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Sunday, March 2, 2008

They aren't bad if you use one every 1,000 years

This year the government of South Australia is banning plastic bags. They may be the first of their states to encourage a national ban on the landfill clogging throw-away bags. Likewise, Great Britain is considering a similar ban, and even if the nation doesn't make a national ban, their largest supermarket, Tesco, has already stopped giving them away. Putting in his two cents, Prince Charles has backed the ban by teaming up with another chain, Booths, by giving out eco-friendly bags.

If you're not going to be using plastic bags, and you're a chick, now you may be wishing you had picked up one of those I'm Not A Plastic Bag bags when they were cheap and trendy. If you don't want to pay a ridiculous amount for the INAPB on eBay, or don't have female parts, pick up a reusable bag at and save the planet. They have a ton of types and styles for every occasion! With eco bags and your young person's environmentally friendly conscience, helping heal the planet has never been easier! And remember, It's the thing to do.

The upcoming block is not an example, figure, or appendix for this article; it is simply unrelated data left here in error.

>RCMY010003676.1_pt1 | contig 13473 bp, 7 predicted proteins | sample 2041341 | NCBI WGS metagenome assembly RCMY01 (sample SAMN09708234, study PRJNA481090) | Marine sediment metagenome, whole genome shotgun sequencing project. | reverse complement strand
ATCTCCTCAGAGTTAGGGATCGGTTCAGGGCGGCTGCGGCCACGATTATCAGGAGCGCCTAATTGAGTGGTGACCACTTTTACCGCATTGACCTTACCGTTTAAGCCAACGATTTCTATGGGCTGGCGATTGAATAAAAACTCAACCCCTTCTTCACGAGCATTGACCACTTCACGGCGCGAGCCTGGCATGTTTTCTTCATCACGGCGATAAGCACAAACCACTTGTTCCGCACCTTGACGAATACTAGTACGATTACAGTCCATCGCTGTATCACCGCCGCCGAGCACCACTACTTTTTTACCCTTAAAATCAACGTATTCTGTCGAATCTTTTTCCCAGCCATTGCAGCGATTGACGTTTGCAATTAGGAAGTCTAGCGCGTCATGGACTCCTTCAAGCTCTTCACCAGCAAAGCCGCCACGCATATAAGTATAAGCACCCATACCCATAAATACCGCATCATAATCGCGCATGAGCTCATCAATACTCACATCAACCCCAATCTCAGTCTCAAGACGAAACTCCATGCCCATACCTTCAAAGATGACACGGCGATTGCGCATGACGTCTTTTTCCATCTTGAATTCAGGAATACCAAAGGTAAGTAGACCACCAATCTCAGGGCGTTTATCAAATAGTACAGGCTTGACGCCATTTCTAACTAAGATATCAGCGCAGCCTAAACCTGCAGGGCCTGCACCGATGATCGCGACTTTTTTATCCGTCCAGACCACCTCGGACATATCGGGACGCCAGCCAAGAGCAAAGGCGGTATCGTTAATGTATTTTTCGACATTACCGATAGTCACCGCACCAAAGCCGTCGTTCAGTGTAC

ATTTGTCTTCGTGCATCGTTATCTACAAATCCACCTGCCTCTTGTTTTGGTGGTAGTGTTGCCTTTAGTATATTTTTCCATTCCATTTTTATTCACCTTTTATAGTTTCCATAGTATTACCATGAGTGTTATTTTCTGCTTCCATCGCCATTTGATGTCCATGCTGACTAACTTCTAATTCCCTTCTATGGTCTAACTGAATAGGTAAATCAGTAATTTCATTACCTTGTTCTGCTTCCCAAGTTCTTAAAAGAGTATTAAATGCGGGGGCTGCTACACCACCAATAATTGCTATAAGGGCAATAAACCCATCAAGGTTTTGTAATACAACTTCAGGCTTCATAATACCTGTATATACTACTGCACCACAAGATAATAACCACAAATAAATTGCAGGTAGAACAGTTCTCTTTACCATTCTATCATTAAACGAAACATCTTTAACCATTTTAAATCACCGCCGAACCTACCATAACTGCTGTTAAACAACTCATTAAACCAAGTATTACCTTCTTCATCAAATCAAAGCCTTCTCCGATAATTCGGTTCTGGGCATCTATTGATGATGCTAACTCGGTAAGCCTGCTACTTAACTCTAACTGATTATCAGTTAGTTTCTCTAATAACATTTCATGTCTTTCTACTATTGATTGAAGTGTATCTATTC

p.s. check out the photo essay at the guardian
p.p.s. more on the bags and them lasting 1,000 years is here


comoprozac said...

This goes along with plastic bottle bands, such as the one in Portland, OR.

Lauren said...

Australia's decision is encouraging to hear, although banning plastic bags is only the beginning, as you guys have emphasized. Now people have to take the initiative to purchase reusable bags rather than depending on the paper option. A lot of local grocery stores, like Hy-Vee sell canvas bags right in the check out line. Hy-Vee also gives you a $0.10 discount on all reusable bags you bring in and have packed with your food. Great post.


comoprozac said...

The real challenge is to actually remember to bring your reusable bags to the store.

betsyboo said...

Another challenge is when you tell the clerks you would not like a bag, thank you, and they say are you sure? And give you one anyway.

comoprozac said...

Empty your bag and hand it back to the bagger. We've got to get aggressive with our green ways.

Rich said...

Its not really something I touched upon in the post, but its a debate that is going on, both in australia and the UK... whether or not we need the govt to ban it, as in aus. or if its enough for individuals, like the stores in the UK to do it themselves.